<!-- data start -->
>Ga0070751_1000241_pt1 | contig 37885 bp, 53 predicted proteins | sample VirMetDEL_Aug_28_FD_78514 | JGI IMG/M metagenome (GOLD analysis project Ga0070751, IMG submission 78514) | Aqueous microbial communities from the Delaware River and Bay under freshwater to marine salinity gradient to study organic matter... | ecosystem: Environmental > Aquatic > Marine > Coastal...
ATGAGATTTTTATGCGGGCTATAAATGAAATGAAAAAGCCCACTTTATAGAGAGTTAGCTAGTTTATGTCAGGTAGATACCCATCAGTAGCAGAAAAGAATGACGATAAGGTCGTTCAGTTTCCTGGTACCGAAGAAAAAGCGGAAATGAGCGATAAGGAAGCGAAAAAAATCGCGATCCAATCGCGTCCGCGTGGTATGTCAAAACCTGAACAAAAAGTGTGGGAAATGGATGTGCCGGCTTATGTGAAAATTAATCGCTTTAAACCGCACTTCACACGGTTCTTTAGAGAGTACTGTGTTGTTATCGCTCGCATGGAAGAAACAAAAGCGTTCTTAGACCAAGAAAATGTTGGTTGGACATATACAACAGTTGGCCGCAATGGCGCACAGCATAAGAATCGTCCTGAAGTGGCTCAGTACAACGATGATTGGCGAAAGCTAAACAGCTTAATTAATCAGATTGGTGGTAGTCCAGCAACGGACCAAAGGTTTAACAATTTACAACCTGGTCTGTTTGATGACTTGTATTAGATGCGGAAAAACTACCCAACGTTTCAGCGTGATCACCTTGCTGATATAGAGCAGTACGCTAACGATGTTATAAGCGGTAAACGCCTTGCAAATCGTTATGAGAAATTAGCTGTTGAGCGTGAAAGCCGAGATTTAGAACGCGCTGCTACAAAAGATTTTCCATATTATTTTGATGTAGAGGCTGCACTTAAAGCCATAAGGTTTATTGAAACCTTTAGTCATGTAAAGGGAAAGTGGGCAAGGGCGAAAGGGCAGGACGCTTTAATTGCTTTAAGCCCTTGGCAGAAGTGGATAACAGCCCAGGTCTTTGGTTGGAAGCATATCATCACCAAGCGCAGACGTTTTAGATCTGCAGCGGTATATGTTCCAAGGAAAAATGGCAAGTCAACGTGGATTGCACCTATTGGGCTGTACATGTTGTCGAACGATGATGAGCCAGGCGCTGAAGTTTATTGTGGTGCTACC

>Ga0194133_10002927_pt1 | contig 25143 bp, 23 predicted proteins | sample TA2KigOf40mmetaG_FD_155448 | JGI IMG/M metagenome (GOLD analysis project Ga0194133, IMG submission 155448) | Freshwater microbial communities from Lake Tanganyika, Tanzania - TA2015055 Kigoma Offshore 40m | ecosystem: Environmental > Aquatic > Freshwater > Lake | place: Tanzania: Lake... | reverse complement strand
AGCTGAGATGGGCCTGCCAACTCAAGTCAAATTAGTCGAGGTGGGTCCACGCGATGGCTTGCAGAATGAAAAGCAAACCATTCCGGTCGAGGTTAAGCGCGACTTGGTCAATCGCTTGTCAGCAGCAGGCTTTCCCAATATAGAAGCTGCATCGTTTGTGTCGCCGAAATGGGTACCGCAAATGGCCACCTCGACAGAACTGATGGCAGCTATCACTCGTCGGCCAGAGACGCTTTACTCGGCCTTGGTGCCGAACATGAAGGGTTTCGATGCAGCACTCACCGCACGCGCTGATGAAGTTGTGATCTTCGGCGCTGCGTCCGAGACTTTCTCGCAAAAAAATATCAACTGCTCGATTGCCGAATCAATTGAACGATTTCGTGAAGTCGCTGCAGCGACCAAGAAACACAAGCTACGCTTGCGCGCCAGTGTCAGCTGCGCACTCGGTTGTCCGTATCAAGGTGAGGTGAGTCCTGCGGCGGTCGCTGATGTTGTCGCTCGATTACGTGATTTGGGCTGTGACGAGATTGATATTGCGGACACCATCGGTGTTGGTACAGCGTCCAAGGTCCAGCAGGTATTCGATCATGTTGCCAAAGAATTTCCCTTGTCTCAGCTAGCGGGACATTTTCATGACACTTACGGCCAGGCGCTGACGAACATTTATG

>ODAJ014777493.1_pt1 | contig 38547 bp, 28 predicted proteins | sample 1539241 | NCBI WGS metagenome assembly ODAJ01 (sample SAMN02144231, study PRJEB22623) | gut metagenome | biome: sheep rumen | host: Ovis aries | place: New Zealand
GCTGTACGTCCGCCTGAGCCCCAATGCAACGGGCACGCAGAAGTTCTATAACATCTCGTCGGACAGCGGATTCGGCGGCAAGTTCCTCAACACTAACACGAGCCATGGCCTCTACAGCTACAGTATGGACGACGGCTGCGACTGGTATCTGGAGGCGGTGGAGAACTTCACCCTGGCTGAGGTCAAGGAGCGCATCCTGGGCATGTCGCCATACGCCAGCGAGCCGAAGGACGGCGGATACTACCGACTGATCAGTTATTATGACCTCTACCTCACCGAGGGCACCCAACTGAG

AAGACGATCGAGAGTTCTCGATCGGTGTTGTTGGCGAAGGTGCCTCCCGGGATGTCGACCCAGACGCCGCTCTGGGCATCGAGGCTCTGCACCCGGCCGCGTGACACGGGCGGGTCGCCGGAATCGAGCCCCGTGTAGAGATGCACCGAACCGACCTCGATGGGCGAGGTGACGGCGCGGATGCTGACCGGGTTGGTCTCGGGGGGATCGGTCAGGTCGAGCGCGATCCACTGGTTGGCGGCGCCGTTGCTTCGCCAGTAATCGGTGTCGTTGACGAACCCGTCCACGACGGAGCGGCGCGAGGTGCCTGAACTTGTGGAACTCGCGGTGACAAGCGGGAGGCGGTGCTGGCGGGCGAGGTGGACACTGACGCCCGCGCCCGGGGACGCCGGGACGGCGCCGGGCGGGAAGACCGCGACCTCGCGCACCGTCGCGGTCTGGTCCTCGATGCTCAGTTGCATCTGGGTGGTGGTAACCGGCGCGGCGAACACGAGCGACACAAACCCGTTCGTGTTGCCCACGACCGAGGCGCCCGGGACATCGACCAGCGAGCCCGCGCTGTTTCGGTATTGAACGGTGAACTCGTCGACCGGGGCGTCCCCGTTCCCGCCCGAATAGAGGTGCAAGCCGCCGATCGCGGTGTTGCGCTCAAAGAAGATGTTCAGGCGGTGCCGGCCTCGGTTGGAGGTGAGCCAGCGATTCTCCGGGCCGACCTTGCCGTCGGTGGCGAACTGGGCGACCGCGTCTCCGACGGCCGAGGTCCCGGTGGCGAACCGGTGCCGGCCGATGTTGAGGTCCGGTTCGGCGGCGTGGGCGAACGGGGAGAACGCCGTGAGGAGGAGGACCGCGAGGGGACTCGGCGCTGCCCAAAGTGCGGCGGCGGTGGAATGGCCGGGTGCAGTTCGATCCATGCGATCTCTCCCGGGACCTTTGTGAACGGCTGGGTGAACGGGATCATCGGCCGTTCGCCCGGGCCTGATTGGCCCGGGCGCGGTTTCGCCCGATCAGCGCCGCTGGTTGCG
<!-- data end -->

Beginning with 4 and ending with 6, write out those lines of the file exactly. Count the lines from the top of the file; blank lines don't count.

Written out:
AGCTGAGATGGGCCTGCCAACTCAAGTCAAATTAGTCGAGGTGGGTCCACGCGATGGCTTGCAGAATGAAAAGCAAACCATTCCGGTCGAGGTTAAGCGCGACTTGGTCAATCGCTTGTCAGCAGCAGGCTTTCCCAATATAGAAGCTGCATCGTTTGTGTCGCCGAAATGGGTACCGCAAATGGCCACCTCGACAGAACTGATGGCAGCTATCACTCGTCGGCCAGAGACGCTTTACTCGGCCTTGGTGCCGAACATGAAGGGTTTCGATGCAGCACTCACCGCACGCGCTGATGAAGTTGTGATCTTCGGCGCTGCGTCCGAGACTTTCTCGCAAAAAAATATCAACTGCTCGATTGCCGAATCAATTGAACGATTTCGTGAAGTCGCTGCAGCGACCAAGAAACACAAGCTACGCTTGCGCGCCAGTGTCAGCTGCGCACTCGGTTGTCCGTATCAAGGTGAGGTGAGTCCTGCGGCGGTCGCTGATGTTGTCGCTCGATTACGTGATTTGGGCTGTGACGAGATTGATATTGCGGACACCATCGGTGTTGGTACAGCGTCCAAGGTCCAGCAGGTATTCGATCATGTTGCCAAAGAATTTCCCTTGTCTCAGCTAGCGGGACATTTTCATGACACTTACGGCCAGGCGCTGACGAACATTTATG

>ODAJ014777493.1_pt1 | contig 38547 bp, 28 predicted proteins | sample 1539241 | NCBI WGS metagenome assembly ODAJ01 (sample SAMN02144231, study PRJEB22623) | gut metagenome | biome: sheep rumen | host: Ovis aries | place: New Zealand
GCTGTACGTCCGCCTGAGCCCCAATGCAACGGGCACGCAGAAGTTCTATAACATCTCGTCGGACAGCGGATTCGGCGGCAAGTTCCTCAACACTAACACGAGCCATGGCCTCTACAGCTACAGTATGGACGACGGCTGCGACTGGTATCTGGAGGCGGTGGAGAACTTCACCCTGGCTGAGGTCAAGGAGCGCATCCTGGGCATGTCGCCATACGCCAGCGAGCCGAAGGACGGCGGATACTACCGACTGATCAGTTATTATGACCTCTACCTCACCGAGGGCACCCAACTGAG